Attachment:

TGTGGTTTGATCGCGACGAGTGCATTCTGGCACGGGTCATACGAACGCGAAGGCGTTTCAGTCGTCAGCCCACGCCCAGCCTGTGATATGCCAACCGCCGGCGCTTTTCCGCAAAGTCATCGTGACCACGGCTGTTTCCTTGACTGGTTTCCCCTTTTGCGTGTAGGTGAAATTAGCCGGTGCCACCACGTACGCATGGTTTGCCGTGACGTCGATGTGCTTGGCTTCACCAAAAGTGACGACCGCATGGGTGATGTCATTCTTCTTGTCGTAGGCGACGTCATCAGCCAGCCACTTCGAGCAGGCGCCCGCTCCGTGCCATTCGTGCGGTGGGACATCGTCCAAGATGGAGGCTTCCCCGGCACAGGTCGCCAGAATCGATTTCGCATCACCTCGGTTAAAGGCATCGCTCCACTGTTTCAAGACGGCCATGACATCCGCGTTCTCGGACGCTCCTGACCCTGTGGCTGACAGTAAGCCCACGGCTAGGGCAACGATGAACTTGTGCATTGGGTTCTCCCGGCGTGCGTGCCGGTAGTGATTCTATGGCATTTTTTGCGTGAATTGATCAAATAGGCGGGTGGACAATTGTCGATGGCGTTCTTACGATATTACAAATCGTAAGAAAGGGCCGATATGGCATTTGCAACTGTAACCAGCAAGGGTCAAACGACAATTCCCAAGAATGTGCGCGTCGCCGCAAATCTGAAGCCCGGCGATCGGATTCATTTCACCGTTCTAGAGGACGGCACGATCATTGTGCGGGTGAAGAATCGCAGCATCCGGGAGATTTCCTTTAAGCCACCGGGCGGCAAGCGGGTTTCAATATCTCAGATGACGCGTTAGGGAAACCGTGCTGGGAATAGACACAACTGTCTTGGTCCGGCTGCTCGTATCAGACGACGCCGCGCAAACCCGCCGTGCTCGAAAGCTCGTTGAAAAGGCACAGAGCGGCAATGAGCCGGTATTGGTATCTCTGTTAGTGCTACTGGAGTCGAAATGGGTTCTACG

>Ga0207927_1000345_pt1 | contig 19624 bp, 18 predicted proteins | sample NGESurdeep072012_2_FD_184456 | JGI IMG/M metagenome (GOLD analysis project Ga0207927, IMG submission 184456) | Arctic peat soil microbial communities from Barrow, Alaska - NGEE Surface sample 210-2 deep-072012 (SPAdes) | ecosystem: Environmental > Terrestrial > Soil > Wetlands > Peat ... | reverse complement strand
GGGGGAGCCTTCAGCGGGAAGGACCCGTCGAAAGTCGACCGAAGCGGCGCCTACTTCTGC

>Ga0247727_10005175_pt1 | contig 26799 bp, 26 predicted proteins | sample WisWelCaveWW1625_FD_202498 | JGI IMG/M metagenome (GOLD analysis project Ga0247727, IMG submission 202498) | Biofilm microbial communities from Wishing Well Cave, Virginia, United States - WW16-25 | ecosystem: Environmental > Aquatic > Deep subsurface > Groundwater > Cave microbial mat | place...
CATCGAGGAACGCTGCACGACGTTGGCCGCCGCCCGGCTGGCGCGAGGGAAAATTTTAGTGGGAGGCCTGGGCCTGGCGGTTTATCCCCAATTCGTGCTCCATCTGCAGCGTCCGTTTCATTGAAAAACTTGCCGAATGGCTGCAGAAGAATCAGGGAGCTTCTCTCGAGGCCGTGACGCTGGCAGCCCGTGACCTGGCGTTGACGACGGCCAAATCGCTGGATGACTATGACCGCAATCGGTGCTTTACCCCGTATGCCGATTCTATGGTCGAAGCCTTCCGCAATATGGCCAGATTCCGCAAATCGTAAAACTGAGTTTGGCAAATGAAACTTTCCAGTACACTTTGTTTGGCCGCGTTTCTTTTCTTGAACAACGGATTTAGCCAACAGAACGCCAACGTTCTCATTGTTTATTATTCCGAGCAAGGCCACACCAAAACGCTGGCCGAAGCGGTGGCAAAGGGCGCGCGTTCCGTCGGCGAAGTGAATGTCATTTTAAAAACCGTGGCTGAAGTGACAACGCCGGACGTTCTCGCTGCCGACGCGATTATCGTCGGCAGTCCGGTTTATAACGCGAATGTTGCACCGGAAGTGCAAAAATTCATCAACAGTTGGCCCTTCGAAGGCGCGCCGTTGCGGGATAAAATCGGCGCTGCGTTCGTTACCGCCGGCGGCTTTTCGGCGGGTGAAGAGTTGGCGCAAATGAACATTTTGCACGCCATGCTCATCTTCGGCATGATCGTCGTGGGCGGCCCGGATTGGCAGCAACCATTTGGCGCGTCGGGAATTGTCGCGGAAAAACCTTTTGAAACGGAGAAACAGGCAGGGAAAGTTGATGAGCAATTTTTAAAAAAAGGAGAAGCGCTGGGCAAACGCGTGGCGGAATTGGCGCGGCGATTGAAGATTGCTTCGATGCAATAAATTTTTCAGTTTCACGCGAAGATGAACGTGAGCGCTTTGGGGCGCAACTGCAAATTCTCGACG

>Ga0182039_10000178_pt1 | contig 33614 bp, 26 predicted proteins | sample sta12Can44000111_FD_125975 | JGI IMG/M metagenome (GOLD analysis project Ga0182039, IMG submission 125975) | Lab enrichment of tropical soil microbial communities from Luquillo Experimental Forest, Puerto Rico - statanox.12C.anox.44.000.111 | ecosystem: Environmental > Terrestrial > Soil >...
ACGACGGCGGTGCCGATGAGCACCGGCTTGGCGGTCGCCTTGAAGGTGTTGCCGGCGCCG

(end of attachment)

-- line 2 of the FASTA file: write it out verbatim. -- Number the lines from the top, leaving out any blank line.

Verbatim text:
>Ga0207927_1000345_pt1 | contig 19624 bp, 18 predicted proteins | sample NGESurdeep072012_2_FD_184456 | JGI IMG/M metagenome (GOLD analysis project Ga0207927, IMG submission 184456) | Arctic peat soil microbial communities from Barrow, Alaska - NGEE Surface sample 210-2 deep-072012 (SPAdes) | ecosystem: Environmental > Terrestrial > Soil > Wetlands > Peat ... | reverse complement strand